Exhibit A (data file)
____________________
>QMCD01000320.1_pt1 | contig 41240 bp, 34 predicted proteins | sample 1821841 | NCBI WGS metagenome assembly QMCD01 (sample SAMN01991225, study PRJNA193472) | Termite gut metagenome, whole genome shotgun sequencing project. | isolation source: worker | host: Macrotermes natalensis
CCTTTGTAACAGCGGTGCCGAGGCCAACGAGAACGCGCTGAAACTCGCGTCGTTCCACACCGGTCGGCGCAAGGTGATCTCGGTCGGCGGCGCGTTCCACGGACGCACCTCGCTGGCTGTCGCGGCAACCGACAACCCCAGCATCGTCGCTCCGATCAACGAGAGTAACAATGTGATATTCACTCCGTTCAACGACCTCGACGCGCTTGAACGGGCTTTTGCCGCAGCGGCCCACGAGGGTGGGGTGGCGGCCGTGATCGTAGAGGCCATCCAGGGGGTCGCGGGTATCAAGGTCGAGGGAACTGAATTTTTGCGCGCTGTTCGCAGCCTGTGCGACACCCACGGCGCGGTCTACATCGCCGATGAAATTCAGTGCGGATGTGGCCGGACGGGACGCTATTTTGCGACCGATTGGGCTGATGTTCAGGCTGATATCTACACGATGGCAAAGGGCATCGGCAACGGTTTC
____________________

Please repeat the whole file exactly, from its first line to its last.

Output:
>QMCD01000320.1_pt1 | contig 41240 bp, 34 predicted proteins | sample 1821841 | NCBI WGS metagenome assembly QMCD01 (sample SAMN01991225, study PRJNA193472) | Termite gut metagenome, whole genome shotgun sequencing project. | isolation source: worker | host: Macrotermes natalensis
CCTTTGTAACAGCGGTGCCGAGGCCAACGAGAACGCGCTGAAACTCGCGTCGTTCCACACCGGTCGGCGCAAGGTGATCTCGGTCGGCGGCGCGTTCCACGGACGCACCTCGCTGGCTGTCGCGGCAACCGACAACCCCAGCATCGTCGCTCCGATCAACGAGAGTAACAATGTGATATTCACTCCGTTCAACGACCTCGACGCGCTTGAACGGGCTTTTGCCGCAGCGGCCCACGAGGGTGGGGTGGCGGCCGTGATCGTAGAGGCCATCCAGGGGGTCGCGGGTATCAAGGTCGAGGGAACTGAATTTTTGCGCGCTGTTCGCAGCCTGTGCGACACCCACGGCGCGGTCTACATCGCCGATGAAATTCAGTGCGGATGTGGCCGGACGGGACGCTATTTTGCGACCGATTGGGCTGATGTTCAGGCTGATATCTACACGATGGCAAAGGGCATCGGCAACGGTTTC